Many of the neighborhoods in Los Angeles that are being hardest hit by COVID-19 because of overall disparities in health are also food deserts, places where it’s impossible to buy fresh food. While access to groceries has been difficult for many people at points during the pandemic, the problem is especially acute in these deserts.
To help the people living there get access to food during the crisis, an app called Tangelo now makes it possible to place free orders of fruits and vegetables for home delivery. “When healthy food gets delivered to your door, the word ‘food desert’ becomes meaningless,” says Michel Nischan, founder of Wholesome Wave, a nonprofit that collaborated on the development of the app and launched the program in L.A.
Local organizations, including Children’s Hospital Los Angeles, help identify the most vulnerable, low-income community members and then invite them to download the app, which gives them each $40 a month to spend on produce deliveries, for a total of six months. (Wholesome Wave is working to raise more funding to provide longer-term support and expand the number of people that can participate.)
The nonprofit had experimented with other new ways to increase access to fruit and vegetables in the past, including produce “prescriptions” that doctors handed out that were redeemable at local stores, and incentives that doubled the value of food stamps when used on fruit and vegetables. They started working with the Tangelo app—a platform that some other nonprofits are also beginning to use in other cities—to go further, recognizing the value of home delivery, especially in areas without as much access to healthy food. Corporate donors, such as Naked, foot the bill for the food; the nonprofit also hopes to have the platform approved for SNAP benefits.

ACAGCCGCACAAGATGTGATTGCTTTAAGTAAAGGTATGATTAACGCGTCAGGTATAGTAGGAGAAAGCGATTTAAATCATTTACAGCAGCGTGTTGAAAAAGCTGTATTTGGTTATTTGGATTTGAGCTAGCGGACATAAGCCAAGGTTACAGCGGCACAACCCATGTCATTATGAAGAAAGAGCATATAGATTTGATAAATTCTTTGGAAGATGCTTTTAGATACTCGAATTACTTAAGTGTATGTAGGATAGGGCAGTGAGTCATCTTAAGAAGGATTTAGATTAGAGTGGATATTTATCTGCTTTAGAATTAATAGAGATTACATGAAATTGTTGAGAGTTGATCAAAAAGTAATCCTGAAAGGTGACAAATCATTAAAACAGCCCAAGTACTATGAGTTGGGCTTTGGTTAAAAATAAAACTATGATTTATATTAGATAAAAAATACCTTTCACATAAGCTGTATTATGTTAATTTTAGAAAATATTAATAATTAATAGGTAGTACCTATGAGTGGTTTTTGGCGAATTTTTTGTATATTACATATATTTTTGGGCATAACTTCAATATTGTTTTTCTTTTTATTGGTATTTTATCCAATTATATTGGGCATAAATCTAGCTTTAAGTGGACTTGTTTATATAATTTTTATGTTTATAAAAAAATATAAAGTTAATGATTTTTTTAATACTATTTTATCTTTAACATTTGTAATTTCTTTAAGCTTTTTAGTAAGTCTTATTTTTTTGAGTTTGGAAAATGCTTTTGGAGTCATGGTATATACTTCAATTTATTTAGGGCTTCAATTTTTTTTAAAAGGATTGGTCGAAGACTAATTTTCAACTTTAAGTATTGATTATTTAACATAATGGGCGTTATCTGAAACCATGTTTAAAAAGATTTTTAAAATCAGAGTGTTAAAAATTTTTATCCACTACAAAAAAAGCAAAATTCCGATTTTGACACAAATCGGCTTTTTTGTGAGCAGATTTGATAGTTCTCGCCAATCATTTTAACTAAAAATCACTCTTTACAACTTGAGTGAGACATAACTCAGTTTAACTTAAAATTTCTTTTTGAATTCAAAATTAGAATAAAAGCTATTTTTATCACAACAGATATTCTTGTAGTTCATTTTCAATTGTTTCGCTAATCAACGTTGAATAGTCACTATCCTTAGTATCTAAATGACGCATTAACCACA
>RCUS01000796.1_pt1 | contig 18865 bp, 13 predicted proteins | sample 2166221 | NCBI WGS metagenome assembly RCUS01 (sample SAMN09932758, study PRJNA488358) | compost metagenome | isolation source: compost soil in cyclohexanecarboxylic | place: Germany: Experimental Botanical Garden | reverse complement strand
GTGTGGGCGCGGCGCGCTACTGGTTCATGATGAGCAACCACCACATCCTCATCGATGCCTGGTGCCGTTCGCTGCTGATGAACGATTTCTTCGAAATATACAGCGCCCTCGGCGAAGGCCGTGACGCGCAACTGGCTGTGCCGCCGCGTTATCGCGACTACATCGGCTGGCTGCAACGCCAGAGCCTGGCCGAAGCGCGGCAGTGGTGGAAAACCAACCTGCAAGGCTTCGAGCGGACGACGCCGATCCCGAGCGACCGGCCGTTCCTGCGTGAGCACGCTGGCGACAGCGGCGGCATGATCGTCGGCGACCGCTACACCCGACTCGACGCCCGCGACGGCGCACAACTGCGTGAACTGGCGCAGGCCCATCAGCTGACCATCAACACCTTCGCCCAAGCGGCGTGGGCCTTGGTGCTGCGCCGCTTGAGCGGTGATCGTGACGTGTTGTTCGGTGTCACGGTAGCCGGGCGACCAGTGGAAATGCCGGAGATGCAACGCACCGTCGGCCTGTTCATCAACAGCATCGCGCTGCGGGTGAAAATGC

The app launched in L.A. in January but is even more relevant now. “This gives people who are nutrition-insecure the financial resources to buy the food they need to avoid the diet-related diseases that are killing and hospitalizing people at the highest rates with COVID,” Nischan says. People with diabetes, for example, have a higher risk of dying if they become infected with the virus. The pandemic’s economic destruction has also left many more people struggling to afford groceries.
The app gives users a choice of fresh local produce, and also asks for information that can help better inform nutrition programs; if users choose to take a food quiz, for example, they get incentives for more fruits and vegetables and the nonprofits can gather more anonymous data. Tangelo also plans to let users opt to link the app to their health records.
“We’re heavily focused on outcomes,” says Jeremy Cooley, founder and CEO of Tangelo. “To really drive change, organizations need to be able to measure what happens when, for example, you provide a nutrition-insecure population in a state like California with free fruits and vegetables and nutrition education. Or when you provide subsidized, medically-tailored meals to large populations of patients with diabetes or heart disease. Measuring these outcomes at scale is what Tangelo’s technology platform can make a reality for the first time.”